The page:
GRIFFITH — Some residents just got an unexpected change of address — without having to change houses.
As the town works to replace many street signs, officials are learning how many street signs can be wrong in a typical community.
"This is a sign-replacement project, community-wide," said Brad Stump, GIS specialist for Butler, Fairman & Seufert Inc.
As Stump identified 751 of the old street signs, and compared them with the new ones, some were found to improperly identify the street.
As an example, Stump pointed out that a stretch of Lafayette Street had 11 signs that, at various intersections, referred to it simply as Lafayette, Lafayette Avenue or Lafayette Street.
Indiana Avenue had a stretch with nine intersections identifying the road as Indiana Street, Indiana Avenue and several that simply said Indiana.
Stump also created a property address map for a portion of Indiana Avenue with various homes listed under those same variations.
"This map shows that the confusion regarding street names has existed for some time prior to the town's sign-replacement project," Stump said.
"And, as far as we know, the existing street-name confusion has not, at any point in the past, caused any widespread inability of E911, United States Postal Service, UPS and similar address-dependent agencies to find homes along those streets."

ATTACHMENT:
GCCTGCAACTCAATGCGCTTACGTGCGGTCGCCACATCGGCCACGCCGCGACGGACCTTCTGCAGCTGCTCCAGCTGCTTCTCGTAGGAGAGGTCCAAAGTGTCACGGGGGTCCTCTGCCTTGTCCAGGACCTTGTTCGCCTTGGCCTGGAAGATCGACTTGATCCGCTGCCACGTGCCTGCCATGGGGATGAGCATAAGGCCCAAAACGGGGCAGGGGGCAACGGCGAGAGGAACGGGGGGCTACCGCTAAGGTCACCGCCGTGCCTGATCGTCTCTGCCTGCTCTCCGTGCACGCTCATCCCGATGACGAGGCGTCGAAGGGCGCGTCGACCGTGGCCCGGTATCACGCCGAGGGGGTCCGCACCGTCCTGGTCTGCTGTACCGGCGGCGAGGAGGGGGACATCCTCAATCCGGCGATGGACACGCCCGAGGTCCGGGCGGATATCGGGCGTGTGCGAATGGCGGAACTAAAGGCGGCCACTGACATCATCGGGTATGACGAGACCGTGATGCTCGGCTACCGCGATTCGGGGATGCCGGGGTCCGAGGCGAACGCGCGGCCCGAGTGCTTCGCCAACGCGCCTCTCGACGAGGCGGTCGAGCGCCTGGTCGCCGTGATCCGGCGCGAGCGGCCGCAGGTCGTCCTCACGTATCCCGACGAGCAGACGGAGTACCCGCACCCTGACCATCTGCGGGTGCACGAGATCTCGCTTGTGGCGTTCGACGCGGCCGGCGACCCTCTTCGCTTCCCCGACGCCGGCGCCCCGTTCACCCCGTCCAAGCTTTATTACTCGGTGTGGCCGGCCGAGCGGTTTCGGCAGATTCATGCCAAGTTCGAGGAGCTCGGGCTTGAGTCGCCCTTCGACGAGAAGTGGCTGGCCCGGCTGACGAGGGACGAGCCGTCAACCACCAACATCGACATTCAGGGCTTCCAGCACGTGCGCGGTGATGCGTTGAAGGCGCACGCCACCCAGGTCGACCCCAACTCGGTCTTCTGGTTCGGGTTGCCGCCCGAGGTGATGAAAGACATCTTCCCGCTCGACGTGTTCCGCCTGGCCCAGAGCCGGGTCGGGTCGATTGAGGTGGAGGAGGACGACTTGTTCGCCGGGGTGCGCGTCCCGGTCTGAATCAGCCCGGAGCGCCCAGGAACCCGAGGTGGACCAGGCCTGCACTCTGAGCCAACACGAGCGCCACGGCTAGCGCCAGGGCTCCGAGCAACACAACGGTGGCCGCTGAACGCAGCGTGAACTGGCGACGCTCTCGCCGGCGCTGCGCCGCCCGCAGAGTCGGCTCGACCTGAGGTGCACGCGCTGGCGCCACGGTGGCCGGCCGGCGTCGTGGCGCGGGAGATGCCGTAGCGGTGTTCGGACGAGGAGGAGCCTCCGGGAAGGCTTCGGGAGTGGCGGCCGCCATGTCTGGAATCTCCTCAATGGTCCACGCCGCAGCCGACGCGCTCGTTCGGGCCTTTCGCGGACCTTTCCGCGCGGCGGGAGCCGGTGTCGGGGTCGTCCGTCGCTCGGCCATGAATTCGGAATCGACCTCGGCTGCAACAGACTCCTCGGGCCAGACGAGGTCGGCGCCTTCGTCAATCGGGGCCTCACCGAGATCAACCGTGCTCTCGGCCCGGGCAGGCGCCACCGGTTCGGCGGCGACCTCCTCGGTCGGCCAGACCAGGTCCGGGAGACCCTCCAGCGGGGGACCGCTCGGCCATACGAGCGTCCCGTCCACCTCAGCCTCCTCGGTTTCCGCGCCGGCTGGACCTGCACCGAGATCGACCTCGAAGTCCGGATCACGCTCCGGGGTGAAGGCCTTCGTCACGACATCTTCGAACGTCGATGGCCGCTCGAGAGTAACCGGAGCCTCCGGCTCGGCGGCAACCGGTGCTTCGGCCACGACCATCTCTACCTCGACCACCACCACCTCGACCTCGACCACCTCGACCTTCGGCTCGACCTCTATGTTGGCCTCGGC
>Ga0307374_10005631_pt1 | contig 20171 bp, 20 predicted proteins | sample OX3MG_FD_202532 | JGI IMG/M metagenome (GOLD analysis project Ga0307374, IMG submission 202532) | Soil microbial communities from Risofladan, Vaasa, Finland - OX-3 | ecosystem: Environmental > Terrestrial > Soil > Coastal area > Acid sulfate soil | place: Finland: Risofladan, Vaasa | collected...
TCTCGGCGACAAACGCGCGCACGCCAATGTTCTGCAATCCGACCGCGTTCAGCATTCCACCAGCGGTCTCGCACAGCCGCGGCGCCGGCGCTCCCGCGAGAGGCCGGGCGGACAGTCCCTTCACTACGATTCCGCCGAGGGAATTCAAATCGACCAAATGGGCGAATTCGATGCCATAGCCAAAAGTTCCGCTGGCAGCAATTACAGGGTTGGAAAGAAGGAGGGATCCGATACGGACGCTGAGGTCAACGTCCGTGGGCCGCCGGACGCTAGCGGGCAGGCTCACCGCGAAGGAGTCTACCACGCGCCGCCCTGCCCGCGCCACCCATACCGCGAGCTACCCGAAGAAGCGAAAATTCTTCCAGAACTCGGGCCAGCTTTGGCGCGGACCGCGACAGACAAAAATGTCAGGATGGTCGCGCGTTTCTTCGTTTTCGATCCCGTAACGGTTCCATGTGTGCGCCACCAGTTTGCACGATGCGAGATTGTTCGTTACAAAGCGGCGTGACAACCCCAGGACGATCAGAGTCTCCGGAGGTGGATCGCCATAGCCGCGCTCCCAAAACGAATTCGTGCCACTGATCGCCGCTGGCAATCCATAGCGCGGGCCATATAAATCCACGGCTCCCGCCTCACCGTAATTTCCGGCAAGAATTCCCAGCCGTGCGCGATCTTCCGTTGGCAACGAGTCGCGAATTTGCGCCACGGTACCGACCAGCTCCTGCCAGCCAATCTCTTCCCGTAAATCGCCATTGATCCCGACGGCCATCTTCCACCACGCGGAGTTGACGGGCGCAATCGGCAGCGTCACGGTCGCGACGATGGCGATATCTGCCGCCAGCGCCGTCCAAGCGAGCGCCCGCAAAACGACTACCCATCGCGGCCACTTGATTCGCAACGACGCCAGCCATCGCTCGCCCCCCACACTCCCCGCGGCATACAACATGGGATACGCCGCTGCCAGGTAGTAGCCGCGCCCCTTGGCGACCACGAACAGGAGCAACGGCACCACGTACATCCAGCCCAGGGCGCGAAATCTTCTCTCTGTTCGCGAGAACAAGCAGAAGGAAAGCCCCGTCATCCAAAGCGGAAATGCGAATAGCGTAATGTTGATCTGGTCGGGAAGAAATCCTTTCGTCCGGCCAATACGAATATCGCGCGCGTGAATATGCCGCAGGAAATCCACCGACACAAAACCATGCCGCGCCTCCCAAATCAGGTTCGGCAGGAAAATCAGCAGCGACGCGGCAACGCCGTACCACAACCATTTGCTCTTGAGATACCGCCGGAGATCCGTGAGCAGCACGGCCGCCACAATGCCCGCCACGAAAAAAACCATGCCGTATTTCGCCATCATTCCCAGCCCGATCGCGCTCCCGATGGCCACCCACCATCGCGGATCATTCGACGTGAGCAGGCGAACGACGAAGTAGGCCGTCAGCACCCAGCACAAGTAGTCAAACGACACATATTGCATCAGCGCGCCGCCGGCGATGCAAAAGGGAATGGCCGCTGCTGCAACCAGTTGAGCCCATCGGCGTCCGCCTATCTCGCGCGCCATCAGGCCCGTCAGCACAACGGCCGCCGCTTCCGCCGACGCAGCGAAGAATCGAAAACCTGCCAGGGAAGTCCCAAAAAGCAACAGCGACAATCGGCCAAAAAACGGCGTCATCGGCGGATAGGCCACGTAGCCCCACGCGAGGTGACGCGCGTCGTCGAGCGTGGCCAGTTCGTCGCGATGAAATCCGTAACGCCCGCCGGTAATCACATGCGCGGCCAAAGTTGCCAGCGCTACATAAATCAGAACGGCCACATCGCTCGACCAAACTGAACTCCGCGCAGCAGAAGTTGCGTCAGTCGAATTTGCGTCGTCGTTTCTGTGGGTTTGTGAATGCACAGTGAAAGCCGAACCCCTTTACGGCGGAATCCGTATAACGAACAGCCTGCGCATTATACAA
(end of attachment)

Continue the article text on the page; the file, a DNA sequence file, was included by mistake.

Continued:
Stump said this contradicts what some residents fear will happen with the new signs.
"It's kind of all over the board ... it's not unique to this community," Stump said, adding that about 10 percent of the signs had a street suffix change from the original ones.
These situations arise when, somewhere along the line, the suffix of a street is listed differently than the official name created by the town.
One resident, who identified herself as Evelyn, was dismayed over the change of her street's long-time designation and wondered what it will take to change the many records that list her property under the old street name.
"I think the harsh reality is that we have to become uniform at some time," said Councilman Tony Hobson, R-5th.
Jake Dammarell, also of BF&S, said the cost to replace the signs is about $360,000 — of which 90 percent is funded by the federal government.
Some existing signs will not be replaced, including decorative ones, those along railroad right-of-ways and others that belong to a different jurisdiction.
Public Works Director Rick Konopasek said the town must decide if the old signs should be scrapped or allow some to be acquired by residents for decorative purposes.